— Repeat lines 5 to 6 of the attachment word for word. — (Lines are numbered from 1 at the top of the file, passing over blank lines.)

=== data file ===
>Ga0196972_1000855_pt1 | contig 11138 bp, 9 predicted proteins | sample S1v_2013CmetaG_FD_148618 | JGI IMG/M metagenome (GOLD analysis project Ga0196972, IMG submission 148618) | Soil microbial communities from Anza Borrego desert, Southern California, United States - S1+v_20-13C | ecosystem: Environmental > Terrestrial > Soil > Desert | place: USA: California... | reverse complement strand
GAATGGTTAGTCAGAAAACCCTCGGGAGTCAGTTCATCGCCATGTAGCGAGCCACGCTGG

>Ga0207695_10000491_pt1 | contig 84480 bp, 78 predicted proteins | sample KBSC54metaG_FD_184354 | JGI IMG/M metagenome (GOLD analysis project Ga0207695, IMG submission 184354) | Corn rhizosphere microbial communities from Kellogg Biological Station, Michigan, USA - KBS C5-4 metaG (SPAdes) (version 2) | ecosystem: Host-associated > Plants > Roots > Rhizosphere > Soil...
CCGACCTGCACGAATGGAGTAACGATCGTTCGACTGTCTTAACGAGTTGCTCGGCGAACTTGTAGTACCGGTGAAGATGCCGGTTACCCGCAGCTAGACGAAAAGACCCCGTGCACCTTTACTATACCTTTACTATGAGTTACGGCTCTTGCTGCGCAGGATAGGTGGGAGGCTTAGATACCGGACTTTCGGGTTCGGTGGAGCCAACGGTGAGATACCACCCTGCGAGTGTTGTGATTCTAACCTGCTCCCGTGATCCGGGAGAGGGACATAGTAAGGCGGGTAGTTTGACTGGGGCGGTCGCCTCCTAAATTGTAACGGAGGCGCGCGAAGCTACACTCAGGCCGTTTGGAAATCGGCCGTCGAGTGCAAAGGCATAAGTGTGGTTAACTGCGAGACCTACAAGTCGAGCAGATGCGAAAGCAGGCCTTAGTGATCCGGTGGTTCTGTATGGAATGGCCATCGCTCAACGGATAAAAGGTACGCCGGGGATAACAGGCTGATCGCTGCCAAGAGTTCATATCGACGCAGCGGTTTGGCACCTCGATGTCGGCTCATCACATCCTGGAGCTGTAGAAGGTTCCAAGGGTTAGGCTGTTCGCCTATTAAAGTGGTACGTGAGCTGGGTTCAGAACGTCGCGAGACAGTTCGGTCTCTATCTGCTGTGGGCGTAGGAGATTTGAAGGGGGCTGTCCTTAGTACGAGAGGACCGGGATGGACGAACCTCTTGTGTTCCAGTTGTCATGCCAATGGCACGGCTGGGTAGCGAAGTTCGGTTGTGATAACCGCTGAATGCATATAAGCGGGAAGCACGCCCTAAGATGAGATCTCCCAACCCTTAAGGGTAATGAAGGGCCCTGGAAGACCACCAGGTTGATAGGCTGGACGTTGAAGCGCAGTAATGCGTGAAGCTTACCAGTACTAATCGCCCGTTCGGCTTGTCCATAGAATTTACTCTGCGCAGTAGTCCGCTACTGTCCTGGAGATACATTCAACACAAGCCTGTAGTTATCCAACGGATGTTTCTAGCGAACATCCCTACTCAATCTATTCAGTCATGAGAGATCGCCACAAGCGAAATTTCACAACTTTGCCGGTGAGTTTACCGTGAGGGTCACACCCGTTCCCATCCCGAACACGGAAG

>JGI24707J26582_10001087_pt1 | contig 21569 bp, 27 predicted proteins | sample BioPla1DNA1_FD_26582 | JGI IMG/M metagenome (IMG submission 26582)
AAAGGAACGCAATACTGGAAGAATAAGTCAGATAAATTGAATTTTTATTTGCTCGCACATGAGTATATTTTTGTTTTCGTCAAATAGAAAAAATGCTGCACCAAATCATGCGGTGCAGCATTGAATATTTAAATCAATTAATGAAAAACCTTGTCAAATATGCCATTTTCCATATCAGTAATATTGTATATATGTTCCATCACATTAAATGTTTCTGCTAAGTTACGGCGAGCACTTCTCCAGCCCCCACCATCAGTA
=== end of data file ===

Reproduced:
>JGI24707J26582_10001087_pt1 | contig 21569 bp, 27 predicted proteins | sample BioPla1DNA1_FD_26582 | JGI IMG/M metagenome (IMG submission 26582)
AAAGGAACGCAATACTGGAAGAATAAGTCAGATAAATTGAATTTTTATTTGCTCGCACATGAGTATATTTTTGTTTTCGTCAAATAGAAAAAATGCTGCACCAAATCATGCGGTGCAGCATTGAATATTTAAATCAATTAATGAAAAACCTTGTCAAATATGCCATTTTCCATATCAGTAATATTGTATATATGTTCCATCACATTAAATGTTTCTGCTAAGTTACGGCGAGCACTTCTCCAGCCCCCACCATCAGTA